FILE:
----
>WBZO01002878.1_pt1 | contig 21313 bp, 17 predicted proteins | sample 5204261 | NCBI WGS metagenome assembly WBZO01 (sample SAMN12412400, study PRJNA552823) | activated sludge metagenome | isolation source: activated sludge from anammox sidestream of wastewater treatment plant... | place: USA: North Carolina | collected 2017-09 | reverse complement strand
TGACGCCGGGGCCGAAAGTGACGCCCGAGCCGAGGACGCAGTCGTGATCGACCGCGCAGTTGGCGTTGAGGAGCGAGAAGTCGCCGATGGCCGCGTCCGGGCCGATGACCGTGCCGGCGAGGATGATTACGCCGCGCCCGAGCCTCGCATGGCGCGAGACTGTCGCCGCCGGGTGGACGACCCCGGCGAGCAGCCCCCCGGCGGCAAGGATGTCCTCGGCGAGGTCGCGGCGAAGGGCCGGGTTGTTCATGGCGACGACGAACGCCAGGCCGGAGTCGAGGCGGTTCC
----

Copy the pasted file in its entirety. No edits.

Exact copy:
>WBZO01002878.1_pt1 | contig 21313 bp, 17 predicted proteins | sample 5204261 | NCBI WGS metagenome assembly WBZO01 (sample SAMN12412400, study PRJNA552823) | activated sludge metagenome | isolation source: activated sludge from anammox sidestream of wastewater treatment plant... | place: USA: North Carolina | collected 2017-09 | reverse complement strand
TGACGCCGGGGCCGAAAGTGACGCCCGAGCCGAGGACGCAGTCGTGATCGACCGCGCAGTTGGCGTTGAGGAGCGAGAAGTCGCCGATGGCCGCGTCCGGGCCGATGACCGTGCCGGCGAGGATGATTACGCCGCGCCCGAGCCTCGCATGGCGCGAGACTGTCGCCGCCGGGTGGACGACCCCGGCGAGCAGCCCCCCGGCGGCAAGGATGTCCTCGGCGAGGTCGCGGCGAAGGGCCGGGTTGTTCATGGCGACGACGAACGCCAGGCCGGAGTCGAGGCGGTTCC